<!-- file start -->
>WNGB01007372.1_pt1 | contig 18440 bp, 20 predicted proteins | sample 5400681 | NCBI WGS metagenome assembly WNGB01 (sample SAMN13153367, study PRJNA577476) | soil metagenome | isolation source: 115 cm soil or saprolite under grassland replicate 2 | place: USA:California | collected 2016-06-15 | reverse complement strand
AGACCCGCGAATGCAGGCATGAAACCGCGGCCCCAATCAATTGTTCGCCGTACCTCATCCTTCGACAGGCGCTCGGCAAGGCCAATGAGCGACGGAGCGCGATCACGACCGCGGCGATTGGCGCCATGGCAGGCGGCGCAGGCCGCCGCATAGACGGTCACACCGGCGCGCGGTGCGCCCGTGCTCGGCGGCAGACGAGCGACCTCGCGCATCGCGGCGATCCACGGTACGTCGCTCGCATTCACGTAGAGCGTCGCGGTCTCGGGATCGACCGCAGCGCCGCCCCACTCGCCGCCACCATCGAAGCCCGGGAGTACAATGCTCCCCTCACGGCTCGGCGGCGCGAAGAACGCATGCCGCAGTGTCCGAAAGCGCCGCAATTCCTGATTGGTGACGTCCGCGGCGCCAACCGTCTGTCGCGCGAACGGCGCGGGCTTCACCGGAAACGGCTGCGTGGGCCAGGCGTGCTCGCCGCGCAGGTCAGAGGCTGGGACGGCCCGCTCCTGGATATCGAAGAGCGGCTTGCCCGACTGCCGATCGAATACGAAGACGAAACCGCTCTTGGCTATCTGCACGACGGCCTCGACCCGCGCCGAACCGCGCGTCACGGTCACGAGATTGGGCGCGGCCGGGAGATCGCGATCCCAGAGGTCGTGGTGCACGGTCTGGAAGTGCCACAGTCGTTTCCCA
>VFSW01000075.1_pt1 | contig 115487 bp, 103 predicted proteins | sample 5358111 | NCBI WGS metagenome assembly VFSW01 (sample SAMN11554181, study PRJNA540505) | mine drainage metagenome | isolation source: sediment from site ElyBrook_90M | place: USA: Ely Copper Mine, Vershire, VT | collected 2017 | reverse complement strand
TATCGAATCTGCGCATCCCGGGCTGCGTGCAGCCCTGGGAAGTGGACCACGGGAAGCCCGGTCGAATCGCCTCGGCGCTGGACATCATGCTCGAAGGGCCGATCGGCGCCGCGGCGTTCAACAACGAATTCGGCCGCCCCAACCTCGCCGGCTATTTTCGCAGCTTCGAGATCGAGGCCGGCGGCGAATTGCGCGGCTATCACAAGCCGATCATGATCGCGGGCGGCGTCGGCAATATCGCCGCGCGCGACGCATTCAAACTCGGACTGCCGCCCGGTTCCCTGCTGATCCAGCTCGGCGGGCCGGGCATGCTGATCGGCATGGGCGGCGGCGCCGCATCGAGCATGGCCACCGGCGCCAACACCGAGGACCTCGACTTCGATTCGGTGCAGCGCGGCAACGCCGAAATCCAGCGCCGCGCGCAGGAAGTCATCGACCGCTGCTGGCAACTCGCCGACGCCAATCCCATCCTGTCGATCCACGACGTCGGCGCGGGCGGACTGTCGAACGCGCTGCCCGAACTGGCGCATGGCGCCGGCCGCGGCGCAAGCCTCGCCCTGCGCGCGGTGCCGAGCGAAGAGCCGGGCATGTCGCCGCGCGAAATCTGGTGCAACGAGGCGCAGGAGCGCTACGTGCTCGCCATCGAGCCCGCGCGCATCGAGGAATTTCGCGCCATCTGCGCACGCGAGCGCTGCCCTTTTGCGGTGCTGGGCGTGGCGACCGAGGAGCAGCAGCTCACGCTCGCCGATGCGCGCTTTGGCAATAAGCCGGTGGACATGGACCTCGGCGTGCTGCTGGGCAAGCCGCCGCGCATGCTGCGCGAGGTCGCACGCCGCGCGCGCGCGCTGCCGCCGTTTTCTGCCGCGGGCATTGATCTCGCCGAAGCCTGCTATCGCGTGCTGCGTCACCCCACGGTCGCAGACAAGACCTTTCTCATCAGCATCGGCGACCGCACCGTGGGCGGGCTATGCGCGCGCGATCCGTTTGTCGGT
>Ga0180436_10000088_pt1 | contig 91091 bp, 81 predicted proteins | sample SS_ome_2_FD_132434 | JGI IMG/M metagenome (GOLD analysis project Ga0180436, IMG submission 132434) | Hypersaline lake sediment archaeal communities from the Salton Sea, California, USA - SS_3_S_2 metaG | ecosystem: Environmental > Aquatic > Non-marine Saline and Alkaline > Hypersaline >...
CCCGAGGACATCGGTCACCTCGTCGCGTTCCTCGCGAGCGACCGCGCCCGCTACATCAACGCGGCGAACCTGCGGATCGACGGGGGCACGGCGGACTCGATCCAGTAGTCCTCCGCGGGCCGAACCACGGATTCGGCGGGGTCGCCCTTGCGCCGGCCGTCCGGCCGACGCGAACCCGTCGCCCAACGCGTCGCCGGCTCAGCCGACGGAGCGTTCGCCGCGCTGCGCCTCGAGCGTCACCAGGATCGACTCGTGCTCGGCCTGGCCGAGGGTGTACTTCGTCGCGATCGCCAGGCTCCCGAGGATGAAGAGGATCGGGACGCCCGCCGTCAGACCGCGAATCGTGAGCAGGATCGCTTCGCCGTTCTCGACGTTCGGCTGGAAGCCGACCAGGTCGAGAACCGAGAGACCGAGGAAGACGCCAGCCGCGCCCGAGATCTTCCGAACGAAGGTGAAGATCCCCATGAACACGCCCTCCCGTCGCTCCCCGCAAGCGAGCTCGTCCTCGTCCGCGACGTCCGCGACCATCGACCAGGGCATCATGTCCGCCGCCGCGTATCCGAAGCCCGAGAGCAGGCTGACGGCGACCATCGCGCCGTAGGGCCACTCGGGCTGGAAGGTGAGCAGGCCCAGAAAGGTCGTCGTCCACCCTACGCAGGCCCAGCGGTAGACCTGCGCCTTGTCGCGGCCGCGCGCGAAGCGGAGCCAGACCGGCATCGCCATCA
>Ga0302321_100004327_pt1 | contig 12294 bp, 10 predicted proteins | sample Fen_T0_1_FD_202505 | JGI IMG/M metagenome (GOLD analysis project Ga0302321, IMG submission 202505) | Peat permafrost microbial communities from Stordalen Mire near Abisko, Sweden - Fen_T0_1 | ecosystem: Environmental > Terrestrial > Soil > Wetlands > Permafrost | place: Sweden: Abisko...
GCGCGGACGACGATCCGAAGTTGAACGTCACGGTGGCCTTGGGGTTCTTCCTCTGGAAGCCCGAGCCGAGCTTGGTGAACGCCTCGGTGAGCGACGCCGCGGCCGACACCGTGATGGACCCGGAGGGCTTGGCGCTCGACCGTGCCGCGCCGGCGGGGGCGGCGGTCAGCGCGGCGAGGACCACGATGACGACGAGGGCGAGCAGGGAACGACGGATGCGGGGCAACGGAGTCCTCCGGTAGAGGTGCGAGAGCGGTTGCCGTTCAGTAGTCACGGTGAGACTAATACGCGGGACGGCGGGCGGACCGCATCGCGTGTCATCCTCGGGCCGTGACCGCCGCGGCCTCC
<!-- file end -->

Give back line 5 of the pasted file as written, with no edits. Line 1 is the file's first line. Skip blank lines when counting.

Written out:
>Ga0180436_10000088_pt1 | contig 91091 bp, 81 predicted proteins | sample SS_ome_2_FD_132434 | JGI IMG/M metagenome (GOLD analysis project Ga0180436, IMG submission 132434) | Hypersaline lake sediment archaeal communities from the Salton Sea, California, USA - SS_3_S_2 metaG | ecosystem: Environmental > Aquatic > Non-marine Saline and Alkaline > Hypersaline >...